Chambour-huh? Vidal who? Need some help demystifying some of Pennsylvania’s most essential grape varieties? The PA Wine Land Post is at your service, schooling you on the grapes you need to know.
Varietal: Chancellor (chan-suh-lr)
Grown: Across Pennsylvania
Similar to: Lemberger
Originally bred in France, Chancellor is now grown almost exclusively in the United States. (French law actually prohibits most hybrids from being planted commercially.) The varietal was known as Seibel 7053 until 1970 when it was renamed by growers in New York State.
The grapes boast an intense black color and firm skin. That deep hue translates to the resulting red wines which are beloved for their inky color. When sipping, expect notes of blueberry, cedar, and plum.
Winemakers have a lot of leeway when working with this varietal. It can be made into dry, off-dry, or semi-sweet wines, and aged in stainless steel or in oak barrels — the latter will impart notes of vanilla and spice. Chancellor can also be deployed in blends with Vitis vinifera varieties such as Merlot, contributing color, acidity, and flavors of blackberry jam, figs, and prunes.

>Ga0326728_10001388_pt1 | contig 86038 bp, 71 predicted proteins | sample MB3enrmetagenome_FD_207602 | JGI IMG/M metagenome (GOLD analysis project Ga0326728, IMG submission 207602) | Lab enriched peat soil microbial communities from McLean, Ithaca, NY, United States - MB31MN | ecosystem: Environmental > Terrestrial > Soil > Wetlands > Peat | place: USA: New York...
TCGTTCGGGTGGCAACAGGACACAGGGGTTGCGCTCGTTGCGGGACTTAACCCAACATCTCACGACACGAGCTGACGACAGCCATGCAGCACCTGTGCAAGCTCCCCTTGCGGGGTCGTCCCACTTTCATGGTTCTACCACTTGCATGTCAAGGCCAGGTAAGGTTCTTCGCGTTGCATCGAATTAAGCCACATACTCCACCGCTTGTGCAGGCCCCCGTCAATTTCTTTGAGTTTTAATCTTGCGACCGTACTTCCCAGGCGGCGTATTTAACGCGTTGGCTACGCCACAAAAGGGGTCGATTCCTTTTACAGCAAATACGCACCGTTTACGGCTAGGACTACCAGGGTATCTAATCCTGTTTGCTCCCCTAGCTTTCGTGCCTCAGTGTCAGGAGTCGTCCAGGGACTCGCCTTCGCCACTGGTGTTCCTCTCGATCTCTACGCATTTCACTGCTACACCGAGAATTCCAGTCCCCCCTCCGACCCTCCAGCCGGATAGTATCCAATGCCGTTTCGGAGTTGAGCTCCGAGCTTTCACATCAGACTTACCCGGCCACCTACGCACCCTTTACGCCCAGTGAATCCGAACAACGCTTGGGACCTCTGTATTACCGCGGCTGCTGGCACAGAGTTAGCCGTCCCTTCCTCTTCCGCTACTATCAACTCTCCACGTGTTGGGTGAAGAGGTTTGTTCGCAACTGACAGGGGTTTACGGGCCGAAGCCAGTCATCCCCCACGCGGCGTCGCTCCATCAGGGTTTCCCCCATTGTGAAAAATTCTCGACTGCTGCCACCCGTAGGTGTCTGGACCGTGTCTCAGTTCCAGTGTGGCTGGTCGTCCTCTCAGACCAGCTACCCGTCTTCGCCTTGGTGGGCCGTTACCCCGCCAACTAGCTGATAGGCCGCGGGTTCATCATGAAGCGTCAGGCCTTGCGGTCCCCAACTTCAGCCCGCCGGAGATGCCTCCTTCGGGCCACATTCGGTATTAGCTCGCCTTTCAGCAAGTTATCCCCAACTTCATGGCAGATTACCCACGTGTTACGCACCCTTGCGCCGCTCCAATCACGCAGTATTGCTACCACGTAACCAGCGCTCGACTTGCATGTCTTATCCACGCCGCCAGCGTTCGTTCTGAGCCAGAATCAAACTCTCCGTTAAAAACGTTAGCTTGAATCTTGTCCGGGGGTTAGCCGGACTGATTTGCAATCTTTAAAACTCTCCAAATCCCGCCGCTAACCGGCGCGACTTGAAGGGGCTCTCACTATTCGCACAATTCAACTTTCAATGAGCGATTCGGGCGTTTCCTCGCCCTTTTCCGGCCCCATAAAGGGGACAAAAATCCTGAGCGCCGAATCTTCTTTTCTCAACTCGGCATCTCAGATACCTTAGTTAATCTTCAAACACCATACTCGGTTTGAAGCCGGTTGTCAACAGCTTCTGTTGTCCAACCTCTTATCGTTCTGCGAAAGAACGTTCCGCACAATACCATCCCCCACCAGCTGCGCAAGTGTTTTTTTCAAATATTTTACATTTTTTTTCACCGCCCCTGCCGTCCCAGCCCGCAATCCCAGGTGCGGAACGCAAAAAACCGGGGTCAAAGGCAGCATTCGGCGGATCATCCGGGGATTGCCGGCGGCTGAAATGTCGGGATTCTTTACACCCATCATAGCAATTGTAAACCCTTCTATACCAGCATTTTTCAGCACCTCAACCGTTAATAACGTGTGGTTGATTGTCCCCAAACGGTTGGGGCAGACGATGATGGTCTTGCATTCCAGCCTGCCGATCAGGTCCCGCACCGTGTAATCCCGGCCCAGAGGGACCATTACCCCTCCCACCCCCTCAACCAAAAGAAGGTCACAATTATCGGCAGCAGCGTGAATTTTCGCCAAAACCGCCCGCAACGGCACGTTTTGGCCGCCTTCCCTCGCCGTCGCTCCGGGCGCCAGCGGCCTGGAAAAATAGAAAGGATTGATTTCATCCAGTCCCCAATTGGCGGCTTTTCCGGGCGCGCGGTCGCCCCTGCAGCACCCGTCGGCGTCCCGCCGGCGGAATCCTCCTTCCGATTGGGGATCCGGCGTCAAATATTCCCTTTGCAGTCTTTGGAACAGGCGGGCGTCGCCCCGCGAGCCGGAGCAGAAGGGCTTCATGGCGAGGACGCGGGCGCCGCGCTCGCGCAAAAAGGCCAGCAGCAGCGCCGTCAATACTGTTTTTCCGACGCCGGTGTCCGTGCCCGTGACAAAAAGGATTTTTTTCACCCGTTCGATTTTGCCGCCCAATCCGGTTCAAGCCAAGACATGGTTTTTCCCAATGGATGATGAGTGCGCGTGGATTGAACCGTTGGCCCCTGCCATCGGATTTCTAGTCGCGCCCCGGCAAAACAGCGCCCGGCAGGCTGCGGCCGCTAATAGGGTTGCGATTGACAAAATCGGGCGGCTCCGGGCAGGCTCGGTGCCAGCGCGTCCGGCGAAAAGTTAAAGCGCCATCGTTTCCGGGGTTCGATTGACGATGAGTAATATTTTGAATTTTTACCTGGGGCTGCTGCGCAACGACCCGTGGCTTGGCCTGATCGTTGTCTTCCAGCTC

Pair this French import with deeply savory dishes such as beef stew, vegetarian chili, or lamb burgers. Sweeter, unoaked iterations can be served chilled alongside casual picnic spreads (olives, hard cheeses, salami) or as a counterpoint to flatbreads topped with garlicky greens and ricotta.